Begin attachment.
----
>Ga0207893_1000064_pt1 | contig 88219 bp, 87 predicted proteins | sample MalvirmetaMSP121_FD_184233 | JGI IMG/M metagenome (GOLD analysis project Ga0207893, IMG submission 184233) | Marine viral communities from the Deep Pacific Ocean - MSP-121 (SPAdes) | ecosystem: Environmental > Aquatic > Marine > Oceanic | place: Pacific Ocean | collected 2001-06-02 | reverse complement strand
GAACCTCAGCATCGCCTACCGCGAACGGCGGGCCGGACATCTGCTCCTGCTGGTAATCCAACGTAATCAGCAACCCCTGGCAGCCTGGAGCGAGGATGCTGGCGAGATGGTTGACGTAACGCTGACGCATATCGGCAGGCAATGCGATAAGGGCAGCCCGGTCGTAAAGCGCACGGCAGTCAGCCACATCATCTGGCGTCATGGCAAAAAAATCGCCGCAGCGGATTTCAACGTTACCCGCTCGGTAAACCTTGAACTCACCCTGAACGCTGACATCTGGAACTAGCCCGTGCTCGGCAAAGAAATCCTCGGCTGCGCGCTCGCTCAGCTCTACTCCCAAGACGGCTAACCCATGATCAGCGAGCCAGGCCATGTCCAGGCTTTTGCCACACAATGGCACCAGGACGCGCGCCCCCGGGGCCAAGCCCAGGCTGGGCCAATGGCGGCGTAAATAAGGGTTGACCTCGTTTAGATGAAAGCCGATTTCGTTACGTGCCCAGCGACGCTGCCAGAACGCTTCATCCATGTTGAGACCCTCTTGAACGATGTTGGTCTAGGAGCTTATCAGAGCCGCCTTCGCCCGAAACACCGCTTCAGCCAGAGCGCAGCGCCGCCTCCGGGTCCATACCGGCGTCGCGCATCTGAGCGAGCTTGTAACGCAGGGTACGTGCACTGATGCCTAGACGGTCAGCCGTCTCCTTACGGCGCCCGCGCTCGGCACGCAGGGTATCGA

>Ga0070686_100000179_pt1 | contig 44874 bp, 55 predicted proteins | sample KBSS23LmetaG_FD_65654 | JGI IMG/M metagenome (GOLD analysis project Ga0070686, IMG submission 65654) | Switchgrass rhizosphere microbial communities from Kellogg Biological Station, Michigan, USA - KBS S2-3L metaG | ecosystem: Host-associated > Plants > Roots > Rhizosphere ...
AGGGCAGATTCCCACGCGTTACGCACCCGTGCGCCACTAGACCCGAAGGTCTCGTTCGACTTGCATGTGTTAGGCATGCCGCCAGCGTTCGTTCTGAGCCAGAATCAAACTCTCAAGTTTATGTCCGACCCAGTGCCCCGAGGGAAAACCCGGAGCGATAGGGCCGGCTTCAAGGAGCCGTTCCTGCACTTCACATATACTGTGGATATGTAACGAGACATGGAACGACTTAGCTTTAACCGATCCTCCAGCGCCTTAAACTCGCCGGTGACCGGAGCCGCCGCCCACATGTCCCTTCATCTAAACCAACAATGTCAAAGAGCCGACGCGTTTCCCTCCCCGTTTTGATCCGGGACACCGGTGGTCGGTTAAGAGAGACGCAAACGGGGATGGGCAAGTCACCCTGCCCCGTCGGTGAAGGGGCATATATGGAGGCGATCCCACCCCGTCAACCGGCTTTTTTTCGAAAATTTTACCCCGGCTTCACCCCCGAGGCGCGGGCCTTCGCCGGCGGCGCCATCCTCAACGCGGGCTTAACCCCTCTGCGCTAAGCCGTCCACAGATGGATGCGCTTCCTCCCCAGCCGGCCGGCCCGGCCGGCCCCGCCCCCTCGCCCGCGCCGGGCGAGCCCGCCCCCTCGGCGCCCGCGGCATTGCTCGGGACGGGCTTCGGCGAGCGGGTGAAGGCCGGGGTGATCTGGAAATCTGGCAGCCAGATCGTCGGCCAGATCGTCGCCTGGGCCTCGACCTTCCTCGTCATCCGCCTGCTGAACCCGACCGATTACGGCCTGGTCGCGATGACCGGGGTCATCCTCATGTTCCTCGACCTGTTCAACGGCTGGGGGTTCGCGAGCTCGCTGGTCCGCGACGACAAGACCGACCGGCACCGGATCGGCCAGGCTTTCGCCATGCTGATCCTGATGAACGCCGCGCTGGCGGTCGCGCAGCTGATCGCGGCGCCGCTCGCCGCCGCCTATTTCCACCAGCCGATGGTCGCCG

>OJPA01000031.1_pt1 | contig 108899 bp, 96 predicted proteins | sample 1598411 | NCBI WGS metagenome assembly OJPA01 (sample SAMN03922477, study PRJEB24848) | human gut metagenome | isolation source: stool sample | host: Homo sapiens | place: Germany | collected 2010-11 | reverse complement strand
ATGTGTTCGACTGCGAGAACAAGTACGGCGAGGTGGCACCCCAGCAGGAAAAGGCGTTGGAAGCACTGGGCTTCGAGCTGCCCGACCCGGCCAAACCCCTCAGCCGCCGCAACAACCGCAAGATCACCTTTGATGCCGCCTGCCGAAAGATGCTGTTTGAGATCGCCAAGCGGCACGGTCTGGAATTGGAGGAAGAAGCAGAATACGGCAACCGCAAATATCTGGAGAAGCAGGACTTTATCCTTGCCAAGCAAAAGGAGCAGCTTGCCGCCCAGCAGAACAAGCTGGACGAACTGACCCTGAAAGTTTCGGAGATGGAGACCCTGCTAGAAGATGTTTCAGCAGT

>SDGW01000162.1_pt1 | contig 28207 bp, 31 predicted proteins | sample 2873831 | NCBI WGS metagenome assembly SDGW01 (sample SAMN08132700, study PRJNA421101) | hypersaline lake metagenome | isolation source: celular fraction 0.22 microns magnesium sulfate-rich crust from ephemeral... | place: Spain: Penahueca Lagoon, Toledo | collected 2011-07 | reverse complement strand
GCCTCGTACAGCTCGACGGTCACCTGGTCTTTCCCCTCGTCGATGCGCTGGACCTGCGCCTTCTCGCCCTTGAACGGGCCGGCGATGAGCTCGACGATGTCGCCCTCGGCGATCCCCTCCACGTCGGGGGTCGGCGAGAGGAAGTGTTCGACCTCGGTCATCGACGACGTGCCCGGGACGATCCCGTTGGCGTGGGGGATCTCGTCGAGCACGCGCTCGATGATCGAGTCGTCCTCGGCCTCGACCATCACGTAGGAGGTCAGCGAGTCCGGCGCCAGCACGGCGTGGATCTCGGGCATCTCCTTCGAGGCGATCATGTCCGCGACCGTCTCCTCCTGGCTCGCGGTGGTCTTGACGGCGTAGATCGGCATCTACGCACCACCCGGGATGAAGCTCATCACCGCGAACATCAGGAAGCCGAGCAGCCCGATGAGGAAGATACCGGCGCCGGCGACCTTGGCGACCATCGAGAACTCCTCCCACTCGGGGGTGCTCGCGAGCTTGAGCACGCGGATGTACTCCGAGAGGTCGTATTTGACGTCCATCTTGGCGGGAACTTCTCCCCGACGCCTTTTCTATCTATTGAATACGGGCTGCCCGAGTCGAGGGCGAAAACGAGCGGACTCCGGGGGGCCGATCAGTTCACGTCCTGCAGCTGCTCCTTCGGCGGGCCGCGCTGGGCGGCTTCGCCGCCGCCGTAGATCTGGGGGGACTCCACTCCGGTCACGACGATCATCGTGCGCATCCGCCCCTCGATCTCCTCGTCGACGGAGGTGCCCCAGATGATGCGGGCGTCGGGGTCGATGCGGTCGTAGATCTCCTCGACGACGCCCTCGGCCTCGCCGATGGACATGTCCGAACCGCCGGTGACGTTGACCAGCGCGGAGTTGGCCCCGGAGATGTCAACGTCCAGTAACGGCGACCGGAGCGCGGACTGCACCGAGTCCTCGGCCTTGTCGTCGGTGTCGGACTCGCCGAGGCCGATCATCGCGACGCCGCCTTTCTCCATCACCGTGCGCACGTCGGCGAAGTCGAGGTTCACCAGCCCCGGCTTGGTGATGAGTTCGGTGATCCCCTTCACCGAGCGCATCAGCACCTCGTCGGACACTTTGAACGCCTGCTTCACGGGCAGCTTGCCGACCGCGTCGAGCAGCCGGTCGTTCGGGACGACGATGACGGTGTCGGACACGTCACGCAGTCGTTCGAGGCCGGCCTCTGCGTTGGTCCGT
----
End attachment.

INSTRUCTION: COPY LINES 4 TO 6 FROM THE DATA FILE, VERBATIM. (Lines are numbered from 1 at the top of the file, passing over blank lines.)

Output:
AGGGCAGATTCCCACGCGTTACGCACCCGTGCGCCACTAGACCCGAAGGTCTCGTTCGACTTGCATGTGTTAGGCATGCCGCCAGCGTTCGTTCTGAGCCAGAATCAAACTCTCAAGTTTATGTCCGACCCAGTGCCCCGAGGGAAAACCCGGAGCGATAGGGCCGGCTTCAAGGAGCCGTTCCTGCACTTCACATATACTGTGGATATGTAACGAGACATGGAACGACTTAGCTTTAACCGATCCTCCAGCGCCTTAAACTCGCCGGTGACCGGAGCCGCCGCCCACATGTCCCTTCATCTAAACCAACAATGTCAAAGAGCCGACGCGTTTCCCTCCCCGTTTTGATCCGGGACACCGGTGGTCGGTTAAGAGAGACGCAAACGGGGATGGGCAAGTCACCCTGCCCCGTCGGTGAAGGGGCATATATGGAGGCGATCCCACCCCGTCAACCGGCTTTTTTTCGAAAATTTTACCCCGGCTTCACCCCCGAGGCGCGGGCCTTCGCCGGCGGCGCCATCCTCAACGCGGGCTTAACCCCTCTGCGCTAAGCCGTCCACAGATGGATGCGCTTCCTCCCCAGCCGGCCGGCCCGGCCGGCCCCGCCCCCTCGCCCGCGCCGGGCGAGCCCGCCCCCTCGGCGCCCGCGGCATTGCTCGGGACGGGCTTCGGCGAGCGGGTGAAGGCCGGGGTGATCTGGAAATCTGGCAGCCAGATCGTCGGCCAGATCGTCGCCTGGGCCTCGACCTTCCTCGTCATCCGCCTGCTGAACCCGACCGATTACGGCCTGGTCGCGATGACCGGGGTCATCCTCATGTTCCTCGACCTGTTCAACGGCTGGGGGTTCGCGAGCTCGCTGGTCCGCGACGACAAGACCGACCGGCACCGGATCGGCCAGGCTTTCGCCATGCTGATCCTGATGAACGCCGCGCTGGCGGTCGCGCAGCTGATCGCGGCGCCGCTCGCCGCCGCCTATTTCCACCAGCCGATGGTCGCCG

>OJPA01000031.1_pt1 | contig 108899 bp, 96 predicted proteins | sample 1598411 | NCBI WGS metagenome assembly OJPA01 (sample SAMN03922477, study PRJEB24848) | human gut metagenome | isolation source: stool sample | host: Homo sapiens | place: Germany | collected 2010-11 | reverse complement strand
ATGTGTTCGACTGCGAGAACAAGTACGGCGAGGTGGCACCCCAGCAGGAAAAGGCGTTGGAAGCACTGGGCTTCGAGCTGCCCGACCCGGCCAAACCCCTCAGCCGCCGCAACAACCGCAAGATCACCTTTGATGCCGCCTGCCGAAAGATGCTGTTTGAGATCGCCAAGCGGCACGGTCTGGAATTGGAGGAAGAAGCAGAATACGGCAACCGCAAATATCTGGAGAAGCAGGACTTTATCCTTGCCAAGCAAAAGGAGCAGCTTGCCGCCCAGCAGAACAAGCTGGACGAACTGACCCTGAAAGTTTCGGAGATGGAGACCCTGCTAGAAGATGTTTCAGCAGT